I was intrigued when I opened Advertising Age’s Point Magazine in September to find an article by Michael Treacy entitled, Ignore The Consumer. Here’s what Michael has to say:
Companies spend billions on market research to divine the needs and wants of consumers and businesses. Yet the new-product failure rate remains high. And we’re not coming up with better product concepts by listening to the voice of the customer. Why? Maybe the customer isn’t worth listening to.
While I appreciate Michael’s point-of-view, it is often not that customers lead an innovation effort astray. Many times, internal agendas and politics get in the way of true innovation.
While we can all point out innovation in marketing and product development as springing from the brilliance of one mind – Treacy uses the oft cited iPod as his primary example – the truth is that most innovation happens when co-creation is at the center of the innovation process for a brand. That means involving not only the internal resources of the company and a team charged with innovating, but also the external resources of the culture and the customers.
In my upcoming book, Spark, I had a chance to interview a number of leaders in innovation including, Mark Parker of Nike, Marsha Skidmore of Herman Miller and Rob Bon Durant of Patagonia. These interviews only reinforced my belief that there is no formulaic process, but the need to take a more holistic, co-creative approach to brand innovation with out excluding anyone, including customers.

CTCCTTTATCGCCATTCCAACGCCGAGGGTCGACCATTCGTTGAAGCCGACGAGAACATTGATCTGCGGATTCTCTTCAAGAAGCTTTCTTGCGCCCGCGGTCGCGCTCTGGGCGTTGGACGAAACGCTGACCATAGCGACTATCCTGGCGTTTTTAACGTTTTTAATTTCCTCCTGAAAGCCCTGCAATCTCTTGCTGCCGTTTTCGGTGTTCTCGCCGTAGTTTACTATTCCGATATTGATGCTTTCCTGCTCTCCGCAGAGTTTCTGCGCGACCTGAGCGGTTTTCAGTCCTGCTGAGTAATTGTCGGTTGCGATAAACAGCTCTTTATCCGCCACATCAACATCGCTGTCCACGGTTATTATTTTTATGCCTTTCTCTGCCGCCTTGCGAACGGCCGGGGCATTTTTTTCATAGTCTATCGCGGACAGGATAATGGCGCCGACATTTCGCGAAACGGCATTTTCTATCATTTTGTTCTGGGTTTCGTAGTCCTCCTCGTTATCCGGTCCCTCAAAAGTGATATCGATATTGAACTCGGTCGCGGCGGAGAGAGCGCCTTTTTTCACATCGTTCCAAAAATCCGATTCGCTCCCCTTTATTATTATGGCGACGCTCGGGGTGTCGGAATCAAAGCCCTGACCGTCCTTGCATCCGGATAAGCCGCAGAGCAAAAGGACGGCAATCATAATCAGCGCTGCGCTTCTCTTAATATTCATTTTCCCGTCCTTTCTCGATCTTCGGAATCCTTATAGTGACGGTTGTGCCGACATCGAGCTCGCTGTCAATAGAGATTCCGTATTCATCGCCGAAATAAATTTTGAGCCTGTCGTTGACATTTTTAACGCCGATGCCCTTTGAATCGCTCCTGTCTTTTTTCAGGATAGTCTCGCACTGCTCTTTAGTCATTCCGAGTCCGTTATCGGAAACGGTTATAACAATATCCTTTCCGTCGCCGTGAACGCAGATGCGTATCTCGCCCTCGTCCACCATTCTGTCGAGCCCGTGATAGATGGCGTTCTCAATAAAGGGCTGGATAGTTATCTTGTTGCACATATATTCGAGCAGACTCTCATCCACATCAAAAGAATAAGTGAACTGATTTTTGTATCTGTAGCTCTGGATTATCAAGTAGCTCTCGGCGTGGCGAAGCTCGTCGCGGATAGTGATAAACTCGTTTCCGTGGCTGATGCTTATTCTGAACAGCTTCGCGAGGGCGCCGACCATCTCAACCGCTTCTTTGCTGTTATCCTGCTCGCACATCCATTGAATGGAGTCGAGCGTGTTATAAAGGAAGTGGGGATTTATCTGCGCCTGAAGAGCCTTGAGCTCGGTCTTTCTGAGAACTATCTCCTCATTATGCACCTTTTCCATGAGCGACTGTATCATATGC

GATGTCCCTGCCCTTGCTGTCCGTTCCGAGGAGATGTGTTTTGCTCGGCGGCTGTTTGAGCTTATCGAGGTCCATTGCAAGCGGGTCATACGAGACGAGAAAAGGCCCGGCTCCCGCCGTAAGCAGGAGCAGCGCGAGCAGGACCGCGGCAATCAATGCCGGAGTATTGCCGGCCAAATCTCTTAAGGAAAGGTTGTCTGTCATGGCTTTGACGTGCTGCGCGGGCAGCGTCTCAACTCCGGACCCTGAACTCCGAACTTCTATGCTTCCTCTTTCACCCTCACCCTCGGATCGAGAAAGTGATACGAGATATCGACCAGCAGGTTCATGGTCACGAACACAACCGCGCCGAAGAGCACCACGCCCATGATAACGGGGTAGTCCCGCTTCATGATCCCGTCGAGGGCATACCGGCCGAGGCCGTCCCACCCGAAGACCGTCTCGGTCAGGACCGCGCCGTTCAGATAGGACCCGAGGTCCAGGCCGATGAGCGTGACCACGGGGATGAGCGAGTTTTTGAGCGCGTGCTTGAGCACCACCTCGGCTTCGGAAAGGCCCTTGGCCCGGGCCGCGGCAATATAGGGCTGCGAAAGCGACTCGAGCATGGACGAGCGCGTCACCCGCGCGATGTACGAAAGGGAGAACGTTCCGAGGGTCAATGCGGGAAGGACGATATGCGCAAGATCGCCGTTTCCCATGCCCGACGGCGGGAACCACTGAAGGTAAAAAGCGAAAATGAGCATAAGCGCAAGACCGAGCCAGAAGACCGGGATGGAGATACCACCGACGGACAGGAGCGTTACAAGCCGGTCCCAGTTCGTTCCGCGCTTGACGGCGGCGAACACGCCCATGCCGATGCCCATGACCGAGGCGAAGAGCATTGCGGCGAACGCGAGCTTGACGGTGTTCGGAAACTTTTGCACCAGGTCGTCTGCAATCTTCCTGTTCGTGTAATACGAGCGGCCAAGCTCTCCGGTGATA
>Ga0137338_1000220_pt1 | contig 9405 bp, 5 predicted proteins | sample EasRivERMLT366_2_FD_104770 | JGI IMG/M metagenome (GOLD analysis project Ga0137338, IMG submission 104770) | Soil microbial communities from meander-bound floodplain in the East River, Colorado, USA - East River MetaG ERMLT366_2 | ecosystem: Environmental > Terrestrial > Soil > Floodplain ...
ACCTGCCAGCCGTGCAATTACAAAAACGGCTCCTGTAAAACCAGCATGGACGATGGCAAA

For a team charged with innovation, try to remember to allow everybody, no matter the level of knowledge, to participate in a positive dialogue. Likewise, develop a policy of more open communication, dialogue, connectivity and equality. Remember to focus on learning and experience versus accomplishments.
In regards to the company as a whole, it’s important to remember that innovation is not necessarily a top-down process but the necessary support and nurturing must absolutely be top-down. Innovation can spring from any part of the company-customer community, but ONLY if the support and encouragement for this environment exists at every level of the business. Remember to learn from failure, reduce bureaucracy and encourage companywide communication.
When involving customers, be sure to think about inspiration and not reliance. It’s all about progression. And progression is based on immersion. People inside the company need to stop sitting at their desks and get out to spend time with their customers in the context of their lives. Take a chance and strive to become an inspired protagonist in the market. Have fun by creating a culture inside the company that mirrors the customers’ culture. Nourish the playful interaction between the company and customers.
In interactions with the culture that surrounds a company, think about leveraging relationships with suppliers in more innovative ways. Develop new ways to engage with the community. Remember, you’ll never be able to manage it or control it. Participate in it. Make use of new tools, like blogging, to interact with your culture. Allow the culture to create innovation with the company.
Only by taking a more holistic, co-creative approach that takes into account all constituents can brands be more innovative in their marketing and product design and thrive in this competitive environment in which we all exist.